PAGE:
When Prevention is Better than Relief

People donate hundreds of millions of dollars to help people after a disaster – even after a disaster in a wealthy country like Japan – but are unwilling to invest the same amount to save lives before a predictable disaster strikes. But we should be guided by the best estimates of the chance that prevention will save lives, and by the cost of saving those lives.

PRINCETON – When the earthquake and tsunami hit Japan in March, Brian Tucker was in Padang, Indonesia. Tucker was working with a colleague to design a refuge that could save thousands of lives if – or rather, when – a tsunami like the one in 1797 that came out of the Indian Ocean, some 600 miles southeast of where the 2004 Asian tsunami originated, strikes again. Tucker is the founder and president of GeoHazards International, a nonprofit organization whose mission is to reduce death and suffering due to earthquakes in the world’s most vulnerable communities.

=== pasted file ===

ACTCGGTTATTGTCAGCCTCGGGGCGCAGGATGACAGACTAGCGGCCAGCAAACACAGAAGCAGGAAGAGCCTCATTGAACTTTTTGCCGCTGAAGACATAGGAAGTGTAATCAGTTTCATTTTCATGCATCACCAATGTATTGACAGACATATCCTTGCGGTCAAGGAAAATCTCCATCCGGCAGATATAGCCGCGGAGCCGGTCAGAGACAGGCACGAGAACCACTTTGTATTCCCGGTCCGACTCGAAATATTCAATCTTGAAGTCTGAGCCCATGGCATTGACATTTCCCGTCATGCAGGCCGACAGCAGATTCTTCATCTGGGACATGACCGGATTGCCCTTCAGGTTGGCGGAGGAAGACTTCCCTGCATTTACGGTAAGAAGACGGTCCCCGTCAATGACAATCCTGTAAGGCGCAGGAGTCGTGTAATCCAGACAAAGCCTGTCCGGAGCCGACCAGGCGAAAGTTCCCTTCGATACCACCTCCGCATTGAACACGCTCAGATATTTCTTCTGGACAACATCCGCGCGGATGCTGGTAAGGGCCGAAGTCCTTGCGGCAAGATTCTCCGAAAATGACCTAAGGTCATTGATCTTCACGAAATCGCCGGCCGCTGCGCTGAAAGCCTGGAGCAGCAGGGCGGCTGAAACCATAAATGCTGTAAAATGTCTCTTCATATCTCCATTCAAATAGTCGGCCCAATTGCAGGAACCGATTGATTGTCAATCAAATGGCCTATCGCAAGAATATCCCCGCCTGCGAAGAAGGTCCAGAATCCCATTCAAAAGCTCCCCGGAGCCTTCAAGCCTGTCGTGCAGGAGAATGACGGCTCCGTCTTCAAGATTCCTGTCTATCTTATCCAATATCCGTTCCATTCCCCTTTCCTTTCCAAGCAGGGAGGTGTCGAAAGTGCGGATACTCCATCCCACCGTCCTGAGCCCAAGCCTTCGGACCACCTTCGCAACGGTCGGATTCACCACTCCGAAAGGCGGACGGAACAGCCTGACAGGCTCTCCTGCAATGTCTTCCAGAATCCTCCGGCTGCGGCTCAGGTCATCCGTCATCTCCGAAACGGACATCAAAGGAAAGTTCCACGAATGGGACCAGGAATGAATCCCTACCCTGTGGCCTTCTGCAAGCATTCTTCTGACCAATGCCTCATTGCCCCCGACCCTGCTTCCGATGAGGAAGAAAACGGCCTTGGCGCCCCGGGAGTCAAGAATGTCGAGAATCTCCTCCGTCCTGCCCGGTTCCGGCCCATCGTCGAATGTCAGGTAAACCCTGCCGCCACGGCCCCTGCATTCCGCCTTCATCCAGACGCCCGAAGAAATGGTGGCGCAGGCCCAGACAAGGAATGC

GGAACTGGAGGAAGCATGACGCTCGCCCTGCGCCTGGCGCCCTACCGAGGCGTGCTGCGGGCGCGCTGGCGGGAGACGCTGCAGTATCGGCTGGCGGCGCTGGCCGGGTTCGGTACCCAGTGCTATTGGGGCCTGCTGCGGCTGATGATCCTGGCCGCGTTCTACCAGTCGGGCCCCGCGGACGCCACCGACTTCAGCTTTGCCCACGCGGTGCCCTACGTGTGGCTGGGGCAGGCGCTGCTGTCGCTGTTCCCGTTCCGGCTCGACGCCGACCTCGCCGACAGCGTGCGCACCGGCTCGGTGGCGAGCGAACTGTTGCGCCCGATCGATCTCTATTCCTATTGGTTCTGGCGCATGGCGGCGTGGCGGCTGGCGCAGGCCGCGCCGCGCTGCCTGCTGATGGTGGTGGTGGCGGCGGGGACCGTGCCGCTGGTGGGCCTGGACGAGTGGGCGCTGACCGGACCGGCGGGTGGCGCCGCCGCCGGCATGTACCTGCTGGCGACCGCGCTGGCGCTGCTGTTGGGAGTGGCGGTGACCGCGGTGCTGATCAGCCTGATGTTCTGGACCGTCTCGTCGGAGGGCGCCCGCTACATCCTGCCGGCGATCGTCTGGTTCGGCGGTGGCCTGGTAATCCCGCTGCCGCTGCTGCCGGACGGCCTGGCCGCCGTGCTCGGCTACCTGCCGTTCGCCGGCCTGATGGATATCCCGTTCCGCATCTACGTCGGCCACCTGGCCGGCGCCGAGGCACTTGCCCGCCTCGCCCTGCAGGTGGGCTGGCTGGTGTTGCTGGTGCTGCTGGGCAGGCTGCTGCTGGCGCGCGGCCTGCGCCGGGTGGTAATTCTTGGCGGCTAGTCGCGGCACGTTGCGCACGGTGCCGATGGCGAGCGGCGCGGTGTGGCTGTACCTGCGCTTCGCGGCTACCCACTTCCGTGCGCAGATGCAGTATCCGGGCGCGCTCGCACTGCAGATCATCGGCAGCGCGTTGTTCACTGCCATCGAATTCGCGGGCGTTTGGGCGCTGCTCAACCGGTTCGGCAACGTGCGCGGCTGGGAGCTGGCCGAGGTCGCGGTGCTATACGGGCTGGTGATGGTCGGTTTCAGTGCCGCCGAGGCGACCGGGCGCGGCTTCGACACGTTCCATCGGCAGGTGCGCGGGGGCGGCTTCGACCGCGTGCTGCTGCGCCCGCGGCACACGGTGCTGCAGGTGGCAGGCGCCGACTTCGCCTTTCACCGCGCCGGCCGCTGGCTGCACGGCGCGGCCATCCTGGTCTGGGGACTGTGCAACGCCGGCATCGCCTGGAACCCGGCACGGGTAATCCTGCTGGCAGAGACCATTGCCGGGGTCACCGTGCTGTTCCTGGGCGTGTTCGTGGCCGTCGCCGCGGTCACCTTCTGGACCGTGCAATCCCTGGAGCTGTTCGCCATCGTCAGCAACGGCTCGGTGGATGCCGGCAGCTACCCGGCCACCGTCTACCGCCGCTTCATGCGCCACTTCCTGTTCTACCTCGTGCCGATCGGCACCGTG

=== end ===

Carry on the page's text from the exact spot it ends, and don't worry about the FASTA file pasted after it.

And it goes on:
Padang is one of those communities. Just to its northwest, in Banda Aceh, 160,000 lives were lost in the 2004 tsunami. Now, geologists say, the fault that triggered that tsunami is most likely to rupture farther south, putting low-lying coastal towns like Padang, with a population of 900,000, at high risk of a major earthquake and tsunami within the next 30 years.

In Banda Aceh, the tsunami killed more than half the city’s population. In Padang, according to an estimate by the director of the city’s disaster management office, a similar tsunami could kill more than 400,000 people.

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